As I say on the show, which will air Friday at 6:30 p.m., this is mass confusion posing as cultural history – if you’ll allow me to define mass confusion as a parade of clichés. Though a remake of a 1976 movie, starring Philip Michael Thomas and Irene Cara, this version is a mishmash of other, better work – “Lady Sings the Blues,” for example, or “Dreamgirls,” “Cadillac Records,” even last week’s episode of “Glee.”
But whatever its origins, director Salim Akil’s film throws everything together in a way that is supposed to capture 1968 Detroit, which was still reeling from social unrest. Only very little works.
For one thing, the fashions don’t truly capture the U.S. at that time. I counted two Afro hairstyles in the film. Two! And the camerawork and editing, not to mention tone, that director Salim Akil adopts owes more to Tyler Perry than any filmmaker with actual moviemaking talent (instead of someone who recycles the same old would-be endearing character time and again).
As for plot, anyone who even remotely remembers the era of Motown music will be familiar with the story of three young black women who want to become singing stars (uh, remember The Supremes?). Here, the story is complicated by the inclusion of a domineering mother (played, yes, by the late Whitney Houston), a brutal husband (Mike Epps) and unscrupulous record executives.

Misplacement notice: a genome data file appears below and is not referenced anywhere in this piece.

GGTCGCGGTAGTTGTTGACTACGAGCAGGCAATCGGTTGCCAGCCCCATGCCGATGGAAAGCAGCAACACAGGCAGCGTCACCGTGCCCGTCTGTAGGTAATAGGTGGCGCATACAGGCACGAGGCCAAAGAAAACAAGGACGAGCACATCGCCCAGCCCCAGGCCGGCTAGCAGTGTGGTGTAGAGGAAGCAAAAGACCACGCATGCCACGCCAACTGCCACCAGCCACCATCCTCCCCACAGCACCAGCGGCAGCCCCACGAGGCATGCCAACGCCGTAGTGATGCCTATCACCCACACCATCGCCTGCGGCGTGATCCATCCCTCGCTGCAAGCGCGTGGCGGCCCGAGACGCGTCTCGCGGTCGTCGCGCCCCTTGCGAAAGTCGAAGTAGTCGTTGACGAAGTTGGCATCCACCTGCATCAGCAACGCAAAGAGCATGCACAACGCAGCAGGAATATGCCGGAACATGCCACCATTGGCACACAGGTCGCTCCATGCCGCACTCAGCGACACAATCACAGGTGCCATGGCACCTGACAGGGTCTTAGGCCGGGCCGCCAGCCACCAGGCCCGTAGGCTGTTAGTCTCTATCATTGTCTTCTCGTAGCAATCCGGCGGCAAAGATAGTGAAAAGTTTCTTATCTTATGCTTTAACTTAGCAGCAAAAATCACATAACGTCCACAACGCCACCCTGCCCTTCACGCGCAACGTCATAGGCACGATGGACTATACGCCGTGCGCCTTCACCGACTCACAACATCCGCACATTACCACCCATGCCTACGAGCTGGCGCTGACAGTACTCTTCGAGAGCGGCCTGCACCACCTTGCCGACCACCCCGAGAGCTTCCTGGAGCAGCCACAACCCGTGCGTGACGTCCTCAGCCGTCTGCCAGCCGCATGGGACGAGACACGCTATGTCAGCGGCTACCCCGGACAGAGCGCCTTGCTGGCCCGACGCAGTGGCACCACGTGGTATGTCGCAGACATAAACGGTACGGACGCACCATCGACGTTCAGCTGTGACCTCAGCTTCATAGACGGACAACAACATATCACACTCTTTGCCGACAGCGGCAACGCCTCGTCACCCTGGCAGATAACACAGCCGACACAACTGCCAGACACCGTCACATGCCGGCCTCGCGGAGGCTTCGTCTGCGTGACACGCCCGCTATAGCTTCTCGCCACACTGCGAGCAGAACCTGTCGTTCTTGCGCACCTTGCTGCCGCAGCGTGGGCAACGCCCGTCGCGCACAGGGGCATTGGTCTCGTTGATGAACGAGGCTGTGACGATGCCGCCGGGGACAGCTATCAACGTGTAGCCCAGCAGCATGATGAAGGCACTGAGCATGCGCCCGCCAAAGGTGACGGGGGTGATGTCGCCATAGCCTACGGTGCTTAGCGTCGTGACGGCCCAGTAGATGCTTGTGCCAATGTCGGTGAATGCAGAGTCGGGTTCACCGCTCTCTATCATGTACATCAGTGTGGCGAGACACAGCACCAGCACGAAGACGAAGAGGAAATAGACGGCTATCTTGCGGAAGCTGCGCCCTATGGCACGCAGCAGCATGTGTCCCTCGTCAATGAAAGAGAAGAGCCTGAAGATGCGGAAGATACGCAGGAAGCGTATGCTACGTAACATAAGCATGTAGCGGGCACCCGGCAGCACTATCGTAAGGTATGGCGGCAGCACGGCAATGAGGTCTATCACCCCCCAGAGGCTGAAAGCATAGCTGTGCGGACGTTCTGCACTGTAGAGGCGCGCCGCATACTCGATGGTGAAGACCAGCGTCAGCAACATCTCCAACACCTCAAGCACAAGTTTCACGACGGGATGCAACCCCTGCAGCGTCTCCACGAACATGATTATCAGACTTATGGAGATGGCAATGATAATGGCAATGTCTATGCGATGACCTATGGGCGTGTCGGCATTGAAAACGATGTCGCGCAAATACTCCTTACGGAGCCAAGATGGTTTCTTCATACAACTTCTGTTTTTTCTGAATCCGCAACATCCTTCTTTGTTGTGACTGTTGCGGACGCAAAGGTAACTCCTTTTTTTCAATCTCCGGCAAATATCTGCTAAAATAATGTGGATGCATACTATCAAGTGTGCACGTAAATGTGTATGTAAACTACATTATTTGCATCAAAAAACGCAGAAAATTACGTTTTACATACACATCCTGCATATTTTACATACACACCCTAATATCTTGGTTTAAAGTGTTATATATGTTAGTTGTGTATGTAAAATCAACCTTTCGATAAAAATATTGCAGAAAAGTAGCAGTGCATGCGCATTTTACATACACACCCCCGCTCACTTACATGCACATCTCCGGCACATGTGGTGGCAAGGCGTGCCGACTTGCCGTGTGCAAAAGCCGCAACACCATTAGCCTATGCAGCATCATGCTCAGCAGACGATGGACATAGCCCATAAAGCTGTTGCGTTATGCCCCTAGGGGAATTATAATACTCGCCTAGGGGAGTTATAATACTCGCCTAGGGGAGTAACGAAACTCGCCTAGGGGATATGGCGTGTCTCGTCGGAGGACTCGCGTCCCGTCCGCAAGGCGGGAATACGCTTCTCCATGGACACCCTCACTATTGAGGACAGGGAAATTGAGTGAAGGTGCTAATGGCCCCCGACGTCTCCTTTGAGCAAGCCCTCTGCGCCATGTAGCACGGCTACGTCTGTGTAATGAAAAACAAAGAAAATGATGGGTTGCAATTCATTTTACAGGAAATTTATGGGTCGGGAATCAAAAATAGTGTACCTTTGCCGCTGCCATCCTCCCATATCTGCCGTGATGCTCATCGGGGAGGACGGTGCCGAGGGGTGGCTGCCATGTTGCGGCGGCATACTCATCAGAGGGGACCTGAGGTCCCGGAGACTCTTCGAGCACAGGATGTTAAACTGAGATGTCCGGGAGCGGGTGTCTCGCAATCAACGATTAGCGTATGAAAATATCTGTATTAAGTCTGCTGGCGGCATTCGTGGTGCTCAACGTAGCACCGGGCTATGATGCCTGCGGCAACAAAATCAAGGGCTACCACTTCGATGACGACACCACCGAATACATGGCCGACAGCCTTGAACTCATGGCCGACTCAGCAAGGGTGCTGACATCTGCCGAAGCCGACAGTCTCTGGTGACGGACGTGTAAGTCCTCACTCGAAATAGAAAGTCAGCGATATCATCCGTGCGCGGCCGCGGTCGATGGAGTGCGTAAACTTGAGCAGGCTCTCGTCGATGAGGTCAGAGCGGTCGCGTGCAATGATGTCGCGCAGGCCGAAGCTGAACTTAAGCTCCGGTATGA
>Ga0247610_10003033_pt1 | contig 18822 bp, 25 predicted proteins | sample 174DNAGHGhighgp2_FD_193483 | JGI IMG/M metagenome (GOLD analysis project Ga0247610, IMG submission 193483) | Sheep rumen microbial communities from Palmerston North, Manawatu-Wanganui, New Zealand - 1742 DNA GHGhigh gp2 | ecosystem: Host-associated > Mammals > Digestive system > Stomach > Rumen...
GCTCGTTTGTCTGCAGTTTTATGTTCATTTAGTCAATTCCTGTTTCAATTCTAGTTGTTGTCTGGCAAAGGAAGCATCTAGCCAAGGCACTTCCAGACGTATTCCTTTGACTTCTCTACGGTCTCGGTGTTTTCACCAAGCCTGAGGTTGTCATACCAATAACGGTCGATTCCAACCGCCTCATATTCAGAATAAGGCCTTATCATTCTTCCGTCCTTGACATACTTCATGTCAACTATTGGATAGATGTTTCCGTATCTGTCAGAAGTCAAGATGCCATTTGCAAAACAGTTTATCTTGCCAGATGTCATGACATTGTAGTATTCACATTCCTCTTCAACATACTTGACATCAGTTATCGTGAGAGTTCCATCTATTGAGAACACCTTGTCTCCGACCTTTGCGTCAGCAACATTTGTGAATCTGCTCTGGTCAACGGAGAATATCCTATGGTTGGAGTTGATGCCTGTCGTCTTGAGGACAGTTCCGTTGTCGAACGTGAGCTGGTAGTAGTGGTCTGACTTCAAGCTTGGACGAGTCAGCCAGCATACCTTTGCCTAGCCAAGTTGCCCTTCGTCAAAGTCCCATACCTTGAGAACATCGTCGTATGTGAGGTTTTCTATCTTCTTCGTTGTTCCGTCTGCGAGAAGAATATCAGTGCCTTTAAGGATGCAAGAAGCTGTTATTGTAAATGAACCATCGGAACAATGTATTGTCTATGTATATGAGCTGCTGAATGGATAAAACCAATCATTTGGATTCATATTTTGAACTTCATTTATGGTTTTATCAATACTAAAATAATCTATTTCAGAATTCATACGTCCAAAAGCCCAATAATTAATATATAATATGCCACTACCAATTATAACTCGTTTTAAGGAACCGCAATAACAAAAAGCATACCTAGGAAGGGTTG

But for this kind of movie to work, the music has to be good enough to keep our attention. Which why movies such as I’ve already mentioned work: They use proven hits. The music of “Sparkle” is just what you would expect from a former “American Idol” contestant, Jordin Sparks, who plays the youngest of three singing sisters.
Sparks’ Sparkle is supposed to be talented enough to write a hit a day, but her songs not only don’t feel authentic to the time – they’re far more Norah Jones than Aretha Franklin – they not likely to attract an audience even today.
And neither, likely, will the movie itself. By the way, in the trailer embed below, you should know that featured performer Cee Lo Green is in the film for about five minutes.